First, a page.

Most Indians know of only one Shakuntala, the one Kalidasa made famous in his Sanskrit play ‘Abhijnana Shakuntalam‘. They have not heard of Shakuntala Railways, the only railway in India that is still not owned by the Indian government. The reason as to why this railway line does not come under the Indian Railways is still unclear, but when the entire railways was nationalised in 1952, this line was strangely left alone.
At a time when Indian Railways is making plans to introduce high speed bullet trains in the country, Shakuntala Express, one of the last vestiges of the colonial era railways, continues to enthrall train lovers around the world. The antique train runs on India’s only private railway line between Achalpur and Yavatmal in Maharashtra, chugging along the 190 km stretch at an average speed of 20 km per hour.
Here is the fascinating story of the iconic Shakuntala Railways, the last piece of colonial railway legacy in India.
The Shakuntala Express, a romantic name by all accounts, is a train not many in the country are aware of. But, in Yavatmal and Achalpur (Amravati district) in Maharashtra, it is the lifeline for poor villagers.
It was an era of private railroad companies in 1910 when Shakuntala Railways was founded by a British firm called Killick-Nixon. The private firm floated the Central Province Railway Company (CPRC), a joint venture with the colonial British government in India, for laying railway tracks to be used for transporting cotton from Vidarbha, and finally to Manchester in England. The track had trains running on it by 1916 and soon it was being used to ferry passengers too.
The trains on this track were run by Great Indian Peninsular Railway (GIPR) which operated in Central India. This practice continued even after the GIPR became a part of Indian Railways post independence. Shakuntala Railway is still owned by CPRC, presumably because the government of the day simply forgot to nationalise it, and CRPC is still owned by Killick-Nixon, a British firm. Even though Killick-Nixon has since moved from British to Indian hands, it still leaves us with a privately run train running on Indian tracks!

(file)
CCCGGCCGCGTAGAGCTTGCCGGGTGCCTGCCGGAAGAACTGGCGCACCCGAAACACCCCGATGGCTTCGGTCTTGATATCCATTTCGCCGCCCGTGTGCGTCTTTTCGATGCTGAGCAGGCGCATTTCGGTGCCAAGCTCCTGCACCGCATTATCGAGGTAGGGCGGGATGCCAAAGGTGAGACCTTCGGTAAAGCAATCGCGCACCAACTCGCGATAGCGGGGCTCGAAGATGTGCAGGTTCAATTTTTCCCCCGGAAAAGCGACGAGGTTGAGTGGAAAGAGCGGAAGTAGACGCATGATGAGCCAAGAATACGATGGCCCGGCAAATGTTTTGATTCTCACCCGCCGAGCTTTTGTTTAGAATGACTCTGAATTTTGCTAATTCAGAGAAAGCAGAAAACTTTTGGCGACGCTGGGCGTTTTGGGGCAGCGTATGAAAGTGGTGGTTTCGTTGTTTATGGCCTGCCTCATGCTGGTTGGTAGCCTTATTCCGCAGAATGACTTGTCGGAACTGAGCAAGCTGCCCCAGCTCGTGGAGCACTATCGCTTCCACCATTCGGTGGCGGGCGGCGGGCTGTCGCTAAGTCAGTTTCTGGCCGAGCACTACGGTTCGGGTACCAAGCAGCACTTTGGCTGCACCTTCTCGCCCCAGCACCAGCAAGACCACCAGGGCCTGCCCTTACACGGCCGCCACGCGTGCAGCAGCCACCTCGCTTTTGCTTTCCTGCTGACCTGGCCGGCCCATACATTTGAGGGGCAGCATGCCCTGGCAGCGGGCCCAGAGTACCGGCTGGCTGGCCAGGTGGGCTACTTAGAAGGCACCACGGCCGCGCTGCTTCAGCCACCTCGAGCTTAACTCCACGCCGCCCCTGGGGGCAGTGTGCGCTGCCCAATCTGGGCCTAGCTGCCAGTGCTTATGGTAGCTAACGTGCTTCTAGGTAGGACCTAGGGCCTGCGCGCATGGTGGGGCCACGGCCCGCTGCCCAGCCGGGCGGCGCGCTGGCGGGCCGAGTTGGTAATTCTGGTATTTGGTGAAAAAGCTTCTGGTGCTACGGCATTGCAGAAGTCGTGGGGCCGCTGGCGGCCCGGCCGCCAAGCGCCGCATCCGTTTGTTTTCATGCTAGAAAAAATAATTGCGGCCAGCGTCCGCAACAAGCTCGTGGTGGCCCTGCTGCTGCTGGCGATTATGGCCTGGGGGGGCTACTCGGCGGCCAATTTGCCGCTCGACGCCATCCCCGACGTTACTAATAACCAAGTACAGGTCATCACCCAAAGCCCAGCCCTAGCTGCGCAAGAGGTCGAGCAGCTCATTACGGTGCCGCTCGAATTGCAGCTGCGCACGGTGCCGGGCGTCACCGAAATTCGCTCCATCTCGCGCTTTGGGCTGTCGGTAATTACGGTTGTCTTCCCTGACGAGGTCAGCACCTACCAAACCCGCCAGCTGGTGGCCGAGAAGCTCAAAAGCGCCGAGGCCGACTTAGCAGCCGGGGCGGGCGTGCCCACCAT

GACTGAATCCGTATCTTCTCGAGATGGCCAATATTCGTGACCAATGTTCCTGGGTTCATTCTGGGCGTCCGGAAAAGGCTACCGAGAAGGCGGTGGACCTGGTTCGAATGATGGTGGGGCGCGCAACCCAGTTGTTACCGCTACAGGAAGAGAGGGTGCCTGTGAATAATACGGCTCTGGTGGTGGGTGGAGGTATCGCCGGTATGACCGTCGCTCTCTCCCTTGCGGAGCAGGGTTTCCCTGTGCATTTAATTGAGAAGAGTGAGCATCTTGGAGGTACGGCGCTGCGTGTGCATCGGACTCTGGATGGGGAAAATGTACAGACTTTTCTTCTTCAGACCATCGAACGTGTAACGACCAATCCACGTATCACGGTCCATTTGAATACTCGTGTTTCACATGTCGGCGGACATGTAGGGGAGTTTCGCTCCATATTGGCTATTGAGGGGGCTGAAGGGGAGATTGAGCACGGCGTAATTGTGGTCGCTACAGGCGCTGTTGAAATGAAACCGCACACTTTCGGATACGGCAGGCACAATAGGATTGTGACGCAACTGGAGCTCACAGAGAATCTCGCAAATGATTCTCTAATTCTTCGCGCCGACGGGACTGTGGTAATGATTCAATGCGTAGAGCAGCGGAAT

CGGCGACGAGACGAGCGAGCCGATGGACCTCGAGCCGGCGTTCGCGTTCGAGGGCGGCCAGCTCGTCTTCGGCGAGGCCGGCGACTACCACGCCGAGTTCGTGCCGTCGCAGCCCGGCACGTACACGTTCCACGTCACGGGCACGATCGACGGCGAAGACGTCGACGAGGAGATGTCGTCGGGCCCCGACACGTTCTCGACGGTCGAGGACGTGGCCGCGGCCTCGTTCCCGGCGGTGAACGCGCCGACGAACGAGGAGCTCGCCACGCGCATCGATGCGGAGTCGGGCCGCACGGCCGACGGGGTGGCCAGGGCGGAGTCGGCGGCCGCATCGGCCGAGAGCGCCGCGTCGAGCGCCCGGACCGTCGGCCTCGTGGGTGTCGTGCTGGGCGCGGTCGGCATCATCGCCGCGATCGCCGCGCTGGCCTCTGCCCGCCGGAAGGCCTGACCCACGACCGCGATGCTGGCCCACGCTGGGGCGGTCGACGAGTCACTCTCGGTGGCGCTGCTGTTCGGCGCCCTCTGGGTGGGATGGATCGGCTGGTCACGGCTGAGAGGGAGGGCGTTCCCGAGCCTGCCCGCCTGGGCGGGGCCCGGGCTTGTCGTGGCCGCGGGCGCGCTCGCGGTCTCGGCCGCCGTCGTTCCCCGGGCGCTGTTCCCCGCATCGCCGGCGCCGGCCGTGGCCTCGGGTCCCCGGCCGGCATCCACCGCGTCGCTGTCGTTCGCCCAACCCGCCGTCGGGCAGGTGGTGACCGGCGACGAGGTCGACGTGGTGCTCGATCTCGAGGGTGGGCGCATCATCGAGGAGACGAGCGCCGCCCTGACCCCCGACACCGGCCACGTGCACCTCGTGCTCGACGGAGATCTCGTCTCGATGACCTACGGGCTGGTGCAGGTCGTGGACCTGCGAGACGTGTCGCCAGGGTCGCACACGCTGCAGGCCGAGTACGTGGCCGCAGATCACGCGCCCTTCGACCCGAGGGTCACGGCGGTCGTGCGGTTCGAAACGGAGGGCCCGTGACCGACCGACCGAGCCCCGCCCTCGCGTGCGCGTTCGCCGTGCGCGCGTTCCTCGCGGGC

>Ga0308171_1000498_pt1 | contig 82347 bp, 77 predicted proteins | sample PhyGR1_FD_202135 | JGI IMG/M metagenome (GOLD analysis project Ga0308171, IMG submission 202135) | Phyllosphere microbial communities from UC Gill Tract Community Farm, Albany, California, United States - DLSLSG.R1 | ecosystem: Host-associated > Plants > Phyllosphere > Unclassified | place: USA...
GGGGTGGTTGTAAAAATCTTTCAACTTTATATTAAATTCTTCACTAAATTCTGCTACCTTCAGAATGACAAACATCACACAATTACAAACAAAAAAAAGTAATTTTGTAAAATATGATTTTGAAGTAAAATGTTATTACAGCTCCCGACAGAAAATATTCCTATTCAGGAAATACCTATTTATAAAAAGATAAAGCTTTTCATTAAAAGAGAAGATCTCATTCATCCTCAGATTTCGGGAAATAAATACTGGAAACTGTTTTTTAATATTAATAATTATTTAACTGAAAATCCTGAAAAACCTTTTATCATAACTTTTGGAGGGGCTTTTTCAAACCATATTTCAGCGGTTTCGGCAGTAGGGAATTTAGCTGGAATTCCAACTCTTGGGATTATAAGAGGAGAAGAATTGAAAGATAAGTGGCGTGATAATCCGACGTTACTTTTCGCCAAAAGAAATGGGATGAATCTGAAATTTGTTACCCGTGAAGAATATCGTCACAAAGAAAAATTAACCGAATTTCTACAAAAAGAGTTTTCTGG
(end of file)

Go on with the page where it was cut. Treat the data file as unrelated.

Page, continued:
A ZD-steam engine, built in 1921 in Manchester, pulled the train for more than 70 long years after being put in service in 1923. It was withdrawn on April 15, 1994, and replaced by a diesel engine that now pulls the carriages. Old-time passengers recall how during the steam engine days, the train used to stop virtually anywhere where passengers hailed it.
Today, the track falls under the Bhusawal division of the Central Railways (of the Indian Railways) but CRPC still owns the Murtazapur – Yavatmal (113 km) and the Murtazapur – Achalpur (76 km) railway tracks. Central Railway which runs the trains on the two sections is supposed to pay royalty to its private partner and CPRC, which owns the lines is contracted to maintain them. This contract has been renewed six times since Independence – every 10 years, railways have a chance to exercise the option of taking over the line.
Interestingly, the trains running on these tracks are the only ones in the country where the guards double up as ticket clerks, as there are no railway staff at most of the stations on the two routes!
Unlike most railway lines in India that uses broad gauge lines, the Shakuntala Railways still use narrow gauge lines and makes just one return journey every day. At present, the train takes around 20 hours to cover the 190km distance between Yavatmal and Achalpur in Amravati district.
According to the locals, while a bus from Murtazapur to Yavatmal takes just a few hours, it costs ₹ 150, which is six times the train fare. The trains, therefore, have become a lifeline for poor people residing in the villages between Yavatmal, Murtazapur and Achalpur.
Recently, Union Railway Minister Suresh Prabhu has sanctioned 1,500 crore for converting the narrow gauge Yavatmal-Murtizapur-Achalpur railway line into broad gauge. So, Shakuntala Express is likely to run on the broad gauge line in the near future.
Meanwhile, back in Yavatmal, a scene that is reminiscent of another era can still be seen. As the Shakuntala Express prepares to leave the station, ‘made in Liverpool’ still inscribed on it, a caravan of villagers board the train for Murtazapur. A journey into a piece of history!
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